Ultimately, if you have a high percentage of soft 404s, you’re not only wasting crawl budget on meaningless pages, but you’re also reducing the visibility of your important pages. It should, therefore, come as no surprise that when soft 404 errors are resolved, the performance of a website in organic search results tends to improve.

To explain how you’d assess the extent of a soft 404 issue, let’s take a look at an example of a website that is displaying a number of soft 404 errors in Google Search Console. In the example below, we see 147 soft 404 errors being reported for the website in question. This may well cause alarm bells to ring, but we first need to consider the figure in context.

Soft 404 errors

To do this, we need to check how many webpages on the website have been submitted to Google to crawl and index. For this task, we’d take a look at the XML sitemap for the website in question – which is a key indicator of how many pages a website has. You can see which XML sitemaps have been submitted under Search Console > Sitemaps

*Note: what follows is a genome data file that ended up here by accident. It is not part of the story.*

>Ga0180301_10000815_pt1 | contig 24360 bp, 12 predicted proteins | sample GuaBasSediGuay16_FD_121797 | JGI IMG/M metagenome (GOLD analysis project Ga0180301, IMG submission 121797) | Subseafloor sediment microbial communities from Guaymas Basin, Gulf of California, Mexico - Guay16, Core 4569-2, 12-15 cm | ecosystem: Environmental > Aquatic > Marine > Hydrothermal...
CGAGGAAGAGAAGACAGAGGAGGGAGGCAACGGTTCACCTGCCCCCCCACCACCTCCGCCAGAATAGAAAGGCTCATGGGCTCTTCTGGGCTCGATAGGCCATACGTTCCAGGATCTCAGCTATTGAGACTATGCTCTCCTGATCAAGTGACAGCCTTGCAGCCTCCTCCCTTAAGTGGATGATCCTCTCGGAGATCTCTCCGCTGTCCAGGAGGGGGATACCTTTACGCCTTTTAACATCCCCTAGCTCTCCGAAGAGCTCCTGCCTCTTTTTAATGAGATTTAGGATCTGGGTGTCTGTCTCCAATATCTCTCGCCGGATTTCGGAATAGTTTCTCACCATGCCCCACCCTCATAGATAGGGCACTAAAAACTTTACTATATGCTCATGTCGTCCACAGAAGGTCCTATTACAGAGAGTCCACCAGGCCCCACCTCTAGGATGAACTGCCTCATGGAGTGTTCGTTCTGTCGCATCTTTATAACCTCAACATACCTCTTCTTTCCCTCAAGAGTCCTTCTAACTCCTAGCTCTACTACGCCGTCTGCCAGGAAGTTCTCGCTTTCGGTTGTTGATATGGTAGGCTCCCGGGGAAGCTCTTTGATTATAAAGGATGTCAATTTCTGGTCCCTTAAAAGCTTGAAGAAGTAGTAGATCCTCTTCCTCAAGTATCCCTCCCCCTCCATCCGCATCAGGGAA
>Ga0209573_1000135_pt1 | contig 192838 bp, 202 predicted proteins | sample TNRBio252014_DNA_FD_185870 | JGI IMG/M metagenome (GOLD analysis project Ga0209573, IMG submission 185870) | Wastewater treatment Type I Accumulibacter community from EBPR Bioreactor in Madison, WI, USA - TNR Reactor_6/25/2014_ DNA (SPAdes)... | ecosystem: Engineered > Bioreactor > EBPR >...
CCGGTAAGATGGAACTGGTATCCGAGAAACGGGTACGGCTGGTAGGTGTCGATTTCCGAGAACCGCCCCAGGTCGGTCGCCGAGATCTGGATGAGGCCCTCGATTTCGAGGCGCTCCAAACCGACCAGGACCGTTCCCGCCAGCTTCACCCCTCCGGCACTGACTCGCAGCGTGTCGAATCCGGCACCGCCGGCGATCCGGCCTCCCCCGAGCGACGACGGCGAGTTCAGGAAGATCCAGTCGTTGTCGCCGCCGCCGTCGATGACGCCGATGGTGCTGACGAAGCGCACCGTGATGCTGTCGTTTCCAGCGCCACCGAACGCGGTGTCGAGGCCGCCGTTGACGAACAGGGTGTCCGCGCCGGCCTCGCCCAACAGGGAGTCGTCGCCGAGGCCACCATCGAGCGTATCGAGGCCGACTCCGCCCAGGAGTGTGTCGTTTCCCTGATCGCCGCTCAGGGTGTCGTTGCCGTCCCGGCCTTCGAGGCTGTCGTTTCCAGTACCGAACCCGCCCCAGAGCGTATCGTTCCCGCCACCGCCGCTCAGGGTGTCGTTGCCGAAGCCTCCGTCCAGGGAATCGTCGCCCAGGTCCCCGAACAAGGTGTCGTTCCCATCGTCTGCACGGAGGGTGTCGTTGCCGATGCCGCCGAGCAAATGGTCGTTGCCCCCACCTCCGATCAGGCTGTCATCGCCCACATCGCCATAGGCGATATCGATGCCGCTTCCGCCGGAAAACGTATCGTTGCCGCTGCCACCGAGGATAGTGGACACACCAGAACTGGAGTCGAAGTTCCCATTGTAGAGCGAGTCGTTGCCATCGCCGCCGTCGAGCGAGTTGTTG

sitemap

 

And the coverage, which shows how many webpages are being indexed or have any issues can be found under Search Console > Coverage > Find XML sitemap in the dropdown

 

Coverage - number of web pages being serviced

 

The example above shows that Google is indexing 3.31K pages of content from the website in question.

Looking at the data above, we can see that this website has around 3,409 pages, so the 107 soft 404 errors now start to seem a little less ominous. Still, at over 3% of the site’s total pages, the 107 soft 404 errors are still wasting some of the crawl budget assigned to this website. In this case, Google is spending too much time crawling URLs that simply don’t exist.

How Do I Resolve These Issues?

Google only lets you export a maximum of 1000 URLs in Google Search Console. In the example above, there are under 1000 errors being reported, so these can be downloaded directly via Search Console. Once you’ve exported the list of URLs, you’ll need to assess why the pages are being reported as soft 404s. Google provides some information on the URLs they highlight as soft 404s, as you can see in the example below: